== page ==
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The Amazing Stories Behind Tennis’ Biggest Trophies

Posted on October 16 2018

Grand Slam season is over for 2018 with all the silverware handed out to their deserving champions. We are so used to seeing pictures of our favourite pros parading their hard-earned trophies in front of throngs of cameramen, but what do we really know about the trophies that they work so hard to earn? You would expect such prestigious tournaments to have glitzy gold or silver trophies, but what’s so remarkable are the stories behind these trophies.

Australian Open

Image by: Tourism Victoria

Men’s – Norman Brookes Challenge Cup

The 2108 Australian Open saw Swiss legend Roger Federer win his 20th Grand Slam title, and 6th Norman Brookes Challenge Cup. After defeating Marin Cilic in the final, Federer was presented with the 112-year-old trophy, an experience he has grown quite accustomed to over the years. Despite Federer’s familiarity with the trophy though, he may not know the amazing story associated with this particular piece of silverware.

 

The trophy is named after Norman Brooks, a remarkable tennis player from the 1900s who went on to be the president of the Lawn Tennis Association of Australia. Brooks was the first non-British player to win Wimbledon, and also the first leftie to do so. Brookes was a three-time Grand Slam singles winner, winning Wimbledon in 1907 and 1914, and the Australasian Championship in 1911. He was also an accomplished doubles player, picking up another four Grand Slam titles between 1907 and 1924. Brooks was also a key member of a dominant Australasia team that won the Davis Cup six times between 1907 and 1919. No doubt his record would be even greater had it not been for WW1.

 

The most interesting part about the Norman Brookes Challenge Cup however is the design. Made in England, and dating back to 1906, the trophy is 38 cm wide including the handle, and 43 cm tall including the plinth. It is made from silver and based on a Roman vase that was excavated from the ruins of Emperor Hadrian’s villa just outside Rome.

 

The incredible vase was a staggering 1m 82cm tall, and including its plinth, weighs an enormous 8 1/4 tons. When the vase was discovered in 1771 it was so popular that it had a great influence on the style of a number of English artists, sculptors and engravers, and clearly those who commissioned the Australian Open trophy 130 years or so later.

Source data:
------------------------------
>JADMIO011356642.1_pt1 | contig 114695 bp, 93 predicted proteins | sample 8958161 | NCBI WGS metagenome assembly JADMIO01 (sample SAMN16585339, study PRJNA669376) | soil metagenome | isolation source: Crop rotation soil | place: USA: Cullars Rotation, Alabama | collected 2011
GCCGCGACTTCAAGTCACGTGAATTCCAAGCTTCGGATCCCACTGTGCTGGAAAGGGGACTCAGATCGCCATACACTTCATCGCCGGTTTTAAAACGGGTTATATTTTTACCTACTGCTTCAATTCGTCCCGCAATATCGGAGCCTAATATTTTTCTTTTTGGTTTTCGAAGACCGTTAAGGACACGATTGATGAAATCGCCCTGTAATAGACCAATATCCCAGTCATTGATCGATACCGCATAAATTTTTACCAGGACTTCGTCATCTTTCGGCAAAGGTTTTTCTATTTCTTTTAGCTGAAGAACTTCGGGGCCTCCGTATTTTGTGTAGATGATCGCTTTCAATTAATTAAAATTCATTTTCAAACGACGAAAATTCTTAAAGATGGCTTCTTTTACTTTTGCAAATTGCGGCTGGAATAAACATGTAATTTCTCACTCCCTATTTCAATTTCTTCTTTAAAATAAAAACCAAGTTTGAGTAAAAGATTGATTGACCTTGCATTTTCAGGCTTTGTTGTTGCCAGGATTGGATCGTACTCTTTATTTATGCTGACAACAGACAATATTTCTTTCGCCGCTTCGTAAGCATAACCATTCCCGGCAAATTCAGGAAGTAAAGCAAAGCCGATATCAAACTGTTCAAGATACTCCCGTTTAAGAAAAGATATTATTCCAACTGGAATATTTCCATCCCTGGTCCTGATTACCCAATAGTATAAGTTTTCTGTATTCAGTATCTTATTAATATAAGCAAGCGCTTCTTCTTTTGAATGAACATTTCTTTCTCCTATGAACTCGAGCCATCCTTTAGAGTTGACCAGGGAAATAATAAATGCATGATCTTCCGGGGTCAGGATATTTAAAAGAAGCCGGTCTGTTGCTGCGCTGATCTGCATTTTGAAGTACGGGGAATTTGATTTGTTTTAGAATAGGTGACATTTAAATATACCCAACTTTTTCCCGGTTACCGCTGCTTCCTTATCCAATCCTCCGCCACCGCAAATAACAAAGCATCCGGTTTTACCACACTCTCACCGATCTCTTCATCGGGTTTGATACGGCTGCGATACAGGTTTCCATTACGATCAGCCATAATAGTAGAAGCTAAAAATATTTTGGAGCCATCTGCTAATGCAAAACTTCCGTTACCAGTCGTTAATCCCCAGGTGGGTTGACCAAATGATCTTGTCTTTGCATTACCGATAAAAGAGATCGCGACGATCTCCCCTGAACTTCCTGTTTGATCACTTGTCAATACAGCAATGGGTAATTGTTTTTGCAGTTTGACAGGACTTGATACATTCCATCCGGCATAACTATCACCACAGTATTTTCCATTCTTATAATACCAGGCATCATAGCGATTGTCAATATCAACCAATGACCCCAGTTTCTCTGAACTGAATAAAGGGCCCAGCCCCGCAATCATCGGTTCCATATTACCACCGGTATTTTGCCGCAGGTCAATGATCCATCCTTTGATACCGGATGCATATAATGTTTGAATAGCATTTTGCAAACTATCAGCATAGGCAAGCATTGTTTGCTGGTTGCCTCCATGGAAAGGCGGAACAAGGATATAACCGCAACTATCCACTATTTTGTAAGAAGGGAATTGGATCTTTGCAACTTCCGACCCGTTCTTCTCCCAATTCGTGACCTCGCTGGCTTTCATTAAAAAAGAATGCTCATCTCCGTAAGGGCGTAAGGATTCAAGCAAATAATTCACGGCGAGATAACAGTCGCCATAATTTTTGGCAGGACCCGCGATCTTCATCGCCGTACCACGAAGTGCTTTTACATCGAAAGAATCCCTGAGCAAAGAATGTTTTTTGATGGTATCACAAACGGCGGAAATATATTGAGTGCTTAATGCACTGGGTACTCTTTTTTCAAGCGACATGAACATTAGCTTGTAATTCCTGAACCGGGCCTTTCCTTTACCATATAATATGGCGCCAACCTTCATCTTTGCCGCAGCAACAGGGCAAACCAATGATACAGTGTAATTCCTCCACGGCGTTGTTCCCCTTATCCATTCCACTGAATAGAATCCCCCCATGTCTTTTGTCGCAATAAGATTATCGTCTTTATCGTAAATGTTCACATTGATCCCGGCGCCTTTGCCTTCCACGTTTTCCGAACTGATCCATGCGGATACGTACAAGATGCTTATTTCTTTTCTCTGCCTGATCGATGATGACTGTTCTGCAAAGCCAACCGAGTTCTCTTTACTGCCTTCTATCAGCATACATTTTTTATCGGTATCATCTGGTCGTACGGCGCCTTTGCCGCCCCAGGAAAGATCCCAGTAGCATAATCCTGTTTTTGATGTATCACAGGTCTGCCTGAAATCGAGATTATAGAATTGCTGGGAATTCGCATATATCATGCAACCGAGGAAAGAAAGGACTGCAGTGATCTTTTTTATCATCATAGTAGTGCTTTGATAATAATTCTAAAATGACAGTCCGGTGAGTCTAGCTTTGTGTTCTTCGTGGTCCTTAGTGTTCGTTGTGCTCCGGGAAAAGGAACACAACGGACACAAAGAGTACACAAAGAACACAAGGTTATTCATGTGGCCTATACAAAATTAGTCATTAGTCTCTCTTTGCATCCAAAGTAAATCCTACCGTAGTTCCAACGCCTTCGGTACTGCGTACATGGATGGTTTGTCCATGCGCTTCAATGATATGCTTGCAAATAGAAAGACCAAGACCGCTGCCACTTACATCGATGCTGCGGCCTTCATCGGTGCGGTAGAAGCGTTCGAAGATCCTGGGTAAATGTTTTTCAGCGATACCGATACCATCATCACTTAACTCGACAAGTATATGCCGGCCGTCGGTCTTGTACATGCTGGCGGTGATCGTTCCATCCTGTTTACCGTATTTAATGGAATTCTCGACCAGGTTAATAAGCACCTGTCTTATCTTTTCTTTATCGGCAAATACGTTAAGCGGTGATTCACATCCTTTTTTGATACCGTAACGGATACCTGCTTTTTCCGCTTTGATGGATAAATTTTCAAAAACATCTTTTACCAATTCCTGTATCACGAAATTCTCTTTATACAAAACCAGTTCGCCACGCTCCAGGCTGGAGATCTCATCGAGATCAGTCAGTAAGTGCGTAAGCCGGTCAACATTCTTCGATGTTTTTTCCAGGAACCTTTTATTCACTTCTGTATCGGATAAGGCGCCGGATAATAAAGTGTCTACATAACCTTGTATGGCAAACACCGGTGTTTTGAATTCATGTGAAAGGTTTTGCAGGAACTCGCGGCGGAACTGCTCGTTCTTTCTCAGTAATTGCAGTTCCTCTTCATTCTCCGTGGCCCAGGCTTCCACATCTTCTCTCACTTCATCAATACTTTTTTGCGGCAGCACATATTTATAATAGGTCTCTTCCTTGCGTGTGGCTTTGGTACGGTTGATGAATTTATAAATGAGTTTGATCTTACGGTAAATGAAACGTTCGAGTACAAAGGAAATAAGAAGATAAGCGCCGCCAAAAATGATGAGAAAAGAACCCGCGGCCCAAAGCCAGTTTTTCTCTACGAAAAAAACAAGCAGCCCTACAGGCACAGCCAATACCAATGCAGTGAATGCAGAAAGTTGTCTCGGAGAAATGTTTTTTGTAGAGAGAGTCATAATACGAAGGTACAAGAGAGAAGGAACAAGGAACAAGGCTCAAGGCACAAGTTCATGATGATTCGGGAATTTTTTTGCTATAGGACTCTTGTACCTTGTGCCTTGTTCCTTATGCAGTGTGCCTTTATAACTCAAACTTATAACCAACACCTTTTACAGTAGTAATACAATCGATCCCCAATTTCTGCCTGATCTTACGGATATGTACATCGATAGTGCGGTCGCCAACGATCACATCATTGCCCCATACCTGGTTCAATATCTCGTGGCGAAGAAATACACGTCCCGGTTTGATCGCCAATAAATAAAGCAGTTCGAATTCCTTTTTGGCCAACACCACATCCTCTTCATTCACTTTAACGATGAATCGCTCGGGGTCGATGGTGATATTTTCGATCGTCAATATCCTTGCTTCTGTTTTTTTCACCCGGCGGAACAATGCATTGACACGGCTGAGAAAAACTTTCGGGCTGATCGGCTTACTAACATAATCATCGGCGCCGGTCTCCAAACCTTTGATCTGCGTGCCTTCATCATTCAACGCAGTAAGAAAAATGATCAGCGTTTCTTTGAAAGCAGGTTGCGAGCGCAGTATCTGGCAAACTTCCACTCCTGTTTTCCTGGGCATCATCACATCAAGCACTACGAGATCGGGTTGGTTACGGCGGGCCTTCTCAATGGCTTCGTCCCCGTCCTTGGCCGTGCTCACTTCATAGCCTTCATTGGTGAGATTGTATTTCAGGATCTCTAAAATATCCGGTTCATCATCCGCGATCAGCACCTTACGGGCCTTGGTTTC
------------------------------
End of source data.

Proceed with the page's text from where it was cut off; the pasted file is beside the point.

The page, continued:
Due to the vase eventually finding a resting place in the grounds of Warwick Castle, it became known as the Warwick Vase, and you can still visit it today. The vase now lives in Glasgow at the Burell Collection, but you can also see three full-size replicas, one at Cambridge University, one at Warwick Castle, and one at Windsor Castle.

 

As the winner of the Australian Open does not get to keep the original Norman Brookes Challenge Cup, the lucky winner of Australian Open can expect to receive a ¾ size replica of the original trophy.

 

Women’s- Daphne Akhurst Memorial Trophy

 

The Daphne Akhurst Memorial trophy has been won an amazing eleven times by Margaret Court as she followed in the footsteps of her fellow Aussie, Daphne Akhurst. Akhurst won the Australasian Championships as they were known back then five times between 1925 and 1930, solidifying herself as one of the early trailblazers in the women’s game.

 

Unfortunately, Akhurst died during childbirth in 1933, aged just 29, and Australia and tennis lost a huge icon of the game. The following year the trophy was renamed the Daphne Akhurst Memorial Trophy in a fitting tribute to the third ever Australian Open winner, and first woman to win three back to back Australian Open titles.

 

Caroline Wozniacki was the last winner of this beautiful silver trophy emblazoned with two gold tennis rackets. It is fitting that nearly 100 years after Akhurst’s first victory she is still remembered for the brilliance she brought to the early years of the tournament.

 

French Open

 

Men’s – La Coupe des Mousquetaires

The wonderfully named Coupe des Mousquetaires has been handed out to the French Open winner since 1981 and symbolises the four musketeers of French tennis. Thanks to the prowess of Jean Borotra, Jacques Brugnon, Henri Cochet and Rene Lacoste, the French dominated men’s tennis, winning six Davis Cup titles in a row.

 

Jean Borotra won four Grand Slam titles in the 20s, winning the Australian Open in 1928, the French Open in 1931 and Wimbledon in 1924 and 1926. He was only denied a career Grand Slam by compatriot Lacoste, as he was beaten in the 1926 US Open final.

 

Jacques Brugnon was the doubles expert of the French Davis Cup team, playing 31 time between 1921 and 1934 and winning 26 ties. He had an excellent Grand Slam record, winning 12 doubles titles between the mixed and men’s doubles.